Whenever there is an act of terror, a natural disaster or a tragedy of almost any kind we can so easily become overwhelmed by fear and despair. There are those who will always feed off our fears, trying to make us feel even more fearful and more despairing. But there are others, first responders, average citizens, people for whom helping others is simply a way of life, a habit of their hearts, who respond to these incidents with creativity, compassion and kindness. Whether they call themselves Christians or not, they are part of a loving, caring flock.
The other night after getting over my disgust at the news item about the destruction of the UNESCO world heritage sites in Syria, I was fascinated to learn about a team of people who are re-creating parts of the ancient city of Palmyra with 3-D printing. The models, made out of paper are exact replicas of the original ornate columns and pillars that have been destroyed. Since then, I have discovered that people have been re-creating damaged portions of the ancient city using all kinds of mediums. There’s an huge arch that has been made out of stone and placed in Trafalgar Square in London as an act of defiance and the entire city of Palmyra made out of items found only in refugee camps by one enterprising man. All of this a testament to the voice of love and the resiliency of humanity. It’s his way of saying “we are not going to let these things die.”
In this morning’s reading from John’s gospel there are two references to what can never be snatched away, that which will endure. The sheep can never be snatched away from the Shepherd and what is greater than all else can never be snatched away from the Father’s hand. In my way of understanding these two references what’s being talked about is that part of ourselves that is both powerful and eternal. It is the sacred nature of our lives. It’s the part of us that can go unclaimed, we can fail to recognize it like the questioners in today’s story. It’s the part of us that can be covered over by fear or silenced by violence. It’s the part of us that can be forgotten and untended. But it can never be taken away because it’s who we are when we claim ourselves as God’s beloved.
And one of the primary roles of hanging out with the flock, is reminding one another and honouring in each other that fundamental truth about our lives. So when we walk through the valley of the shadow of death or when we are confronted with the presence of our enemies or when we are exhausted and overwhelmed by the propensity of our global family to do unto one another and unto our planet the worst of what has been done unto us, we can remember there is another way, there is another perspective.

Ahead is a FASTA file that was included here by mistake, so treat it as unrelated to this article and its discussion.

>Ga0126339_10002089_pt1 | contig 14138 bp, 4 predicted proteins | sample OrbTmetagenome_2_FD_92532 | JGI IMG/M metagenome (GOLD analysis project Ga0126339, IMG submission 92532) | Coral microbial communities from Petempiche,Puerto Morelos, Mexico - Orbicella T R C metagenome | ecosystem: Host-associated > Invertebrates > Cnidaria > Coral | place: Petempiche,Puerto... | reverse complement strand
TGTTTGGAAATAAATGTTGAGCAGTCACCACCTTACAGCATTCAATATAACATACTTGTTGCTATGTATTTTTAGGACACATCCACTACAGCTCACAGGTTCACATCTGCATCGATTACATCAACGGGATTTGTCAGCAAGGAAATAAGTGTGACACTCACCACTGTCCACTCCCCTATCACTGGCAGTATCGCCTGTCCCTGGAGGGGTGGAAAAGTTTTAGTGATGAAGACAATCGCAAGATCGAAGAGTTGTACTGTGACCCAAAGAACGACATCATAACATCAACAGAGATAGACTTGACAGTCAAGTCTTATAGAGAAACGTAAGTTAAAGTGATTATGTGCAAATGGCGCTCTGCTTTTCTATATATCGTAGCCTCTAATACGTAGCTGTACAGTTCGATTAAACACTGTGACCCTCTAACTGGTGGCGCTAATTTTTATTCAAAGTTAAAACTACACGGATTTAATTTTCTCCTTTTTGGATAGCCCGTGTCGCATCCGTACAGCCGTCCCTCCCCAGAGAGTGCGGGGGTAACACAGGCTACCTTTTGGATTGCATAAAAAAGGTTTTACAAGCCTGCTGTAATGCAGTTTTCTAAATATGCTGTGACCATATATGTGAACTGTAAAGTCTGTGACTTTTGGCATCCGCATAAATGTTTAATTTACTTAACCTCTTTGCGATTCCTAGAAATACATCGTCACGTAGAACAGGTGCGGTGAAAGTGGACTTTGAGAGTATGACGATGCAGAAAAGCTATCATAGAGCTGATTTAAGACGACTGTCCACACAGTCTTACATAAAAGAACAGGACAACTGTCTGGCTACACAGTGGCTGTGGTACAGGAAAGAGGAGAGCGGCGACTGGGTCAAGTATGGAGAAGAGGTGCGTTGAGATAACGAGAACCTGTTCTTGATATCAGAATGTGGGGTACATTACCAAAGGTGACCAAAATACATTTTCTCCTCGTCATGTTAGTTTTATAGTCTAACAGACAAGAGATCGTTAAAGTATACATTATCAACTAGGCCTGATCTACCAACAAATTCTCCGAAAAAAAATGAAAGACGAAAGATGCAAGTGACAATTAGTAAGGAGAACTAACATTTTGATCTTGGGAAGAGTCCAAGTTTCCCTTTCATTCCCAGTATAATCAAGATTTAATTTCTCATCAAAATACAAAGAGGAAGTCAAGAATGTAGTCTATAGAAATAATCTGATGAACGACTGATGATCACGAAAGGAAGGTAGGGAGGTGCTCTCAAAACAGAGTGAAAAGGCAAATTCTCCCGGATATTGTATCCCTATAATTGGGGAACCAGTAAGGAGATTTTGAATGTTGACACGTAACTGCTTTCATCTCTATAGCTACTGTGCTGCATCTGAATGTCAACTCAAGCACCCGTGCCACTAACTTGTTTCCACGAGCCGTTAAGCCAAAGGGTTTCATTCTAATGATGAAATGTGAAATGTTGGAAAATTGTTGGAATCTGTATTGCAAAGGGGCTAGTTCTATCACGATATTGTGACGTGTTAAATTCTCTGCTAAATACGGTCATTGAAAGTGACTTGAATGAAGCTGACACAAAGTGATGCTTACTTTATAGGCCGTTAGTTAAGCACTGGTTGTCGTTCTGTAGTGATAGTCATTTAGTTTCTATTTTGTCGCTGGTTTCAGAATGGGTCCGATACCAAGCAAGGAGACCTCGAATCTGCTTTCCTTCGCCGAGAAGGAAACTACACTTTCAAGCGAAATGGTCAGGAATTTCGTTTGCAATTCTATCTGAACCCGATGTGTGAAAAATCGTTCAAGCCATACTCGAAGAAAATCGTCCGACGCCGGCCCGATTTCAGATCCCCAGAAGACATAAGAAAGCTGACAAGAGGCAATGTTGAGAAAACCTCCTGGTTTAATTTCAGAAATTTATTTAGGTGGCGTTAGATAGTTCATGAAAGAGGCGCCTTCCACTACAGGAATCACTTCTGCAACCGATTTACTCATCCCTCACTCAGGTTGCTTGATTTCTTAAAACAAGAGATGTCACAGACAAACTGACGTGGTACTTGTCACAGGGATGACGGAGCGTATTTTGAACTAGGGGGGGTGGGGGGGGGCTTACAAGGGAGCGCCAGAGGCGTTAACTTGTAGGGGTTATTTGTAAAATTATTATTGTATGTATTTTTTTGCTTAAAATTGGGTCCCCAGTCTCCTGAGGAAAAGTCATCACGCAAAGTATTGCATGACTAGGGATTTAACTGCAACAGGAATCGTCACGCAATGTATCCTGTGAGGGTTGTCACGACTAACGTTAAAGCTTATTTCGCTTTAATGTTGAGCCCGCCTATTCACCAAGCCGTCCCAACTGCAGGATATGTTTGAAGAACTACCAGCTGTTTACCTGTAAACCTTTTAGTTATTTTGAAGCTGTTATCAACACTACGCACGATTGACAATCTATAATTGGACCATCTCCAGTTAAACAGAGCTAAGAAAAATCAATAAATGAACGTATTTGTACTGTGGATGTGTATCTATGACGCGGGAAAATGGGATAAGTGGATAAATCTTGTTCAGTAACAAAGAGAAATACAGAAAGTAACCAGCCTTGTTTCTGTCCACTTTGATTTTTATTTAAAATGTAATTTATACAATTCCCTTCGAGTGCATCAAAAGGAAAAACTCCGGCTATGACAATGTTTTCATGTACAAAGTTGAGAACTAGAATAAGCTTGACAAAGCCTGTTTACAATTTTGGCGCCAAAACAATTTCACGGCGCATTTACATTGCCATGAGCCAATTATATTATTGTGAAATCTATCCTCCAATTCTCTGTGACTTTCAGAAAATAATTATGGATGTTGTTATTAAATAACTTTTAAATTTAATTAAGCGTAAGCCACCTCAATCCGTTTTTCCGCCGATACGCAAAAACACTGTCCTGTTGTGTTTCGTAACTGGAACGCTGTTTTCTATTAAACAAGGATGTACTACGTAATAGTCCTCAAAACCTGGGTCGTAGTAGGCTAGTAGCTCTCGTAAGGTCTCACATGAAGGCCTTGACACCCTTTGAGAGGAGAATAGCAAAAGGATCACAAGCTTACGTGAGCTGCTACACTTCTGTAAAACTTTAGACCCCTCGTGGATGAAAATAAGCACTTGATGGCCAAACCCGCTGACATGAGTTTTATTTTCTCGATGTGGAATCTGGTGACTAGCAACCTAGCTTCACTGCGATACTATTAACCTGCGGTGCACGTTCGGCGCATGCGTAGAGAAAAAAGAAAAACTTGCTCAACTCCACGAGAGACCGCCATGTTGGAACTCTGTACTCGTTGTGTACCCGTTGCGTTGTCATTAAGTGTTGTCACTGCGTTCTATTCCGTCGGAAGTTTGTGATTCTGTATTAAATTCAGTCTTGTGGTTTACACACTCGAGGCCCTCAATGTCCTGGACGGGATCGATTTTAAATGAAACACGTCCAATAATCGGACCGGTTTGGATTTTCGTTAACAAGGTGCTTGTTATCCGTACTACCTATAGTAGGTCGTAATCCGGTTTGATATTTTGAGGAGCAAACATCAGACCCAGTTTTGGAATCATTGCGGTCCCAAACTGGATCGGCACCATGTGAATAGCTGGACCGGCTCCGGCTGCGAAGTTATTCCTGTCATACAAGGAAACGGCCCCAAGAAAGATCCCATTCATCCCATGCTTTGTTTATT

We often think that the hardest part of following Jesus is living our lives like he lived his, literally following his way. But what our readings this morning suggest is that the challenge really is in recognizing his voice, in knowing it so well that in those moments in our lives when we are being put to the greatest test, we don’t have to stop and think about what to do, we know what to do and how to be from the inside out, it has become our natural inclination.
If we look at the statistics about how many people could experience starvation in South Sudan this summer, or count the number of people in our circles who have been diagnosed with cancer or mental illness, or add up the number of refugees who have fled Syria or the number of children that live in fear and families that are losing loved ones to senseless violence each and every day, our conclusion might be that every week is a bad week and looking at the world that way might lead us to despair.
But we gather in this place because we are a people of hope and we practice a way of love and compassion and we are formed by a spirit of possibility. Love, compassion, possibility: lasting words, eternal life.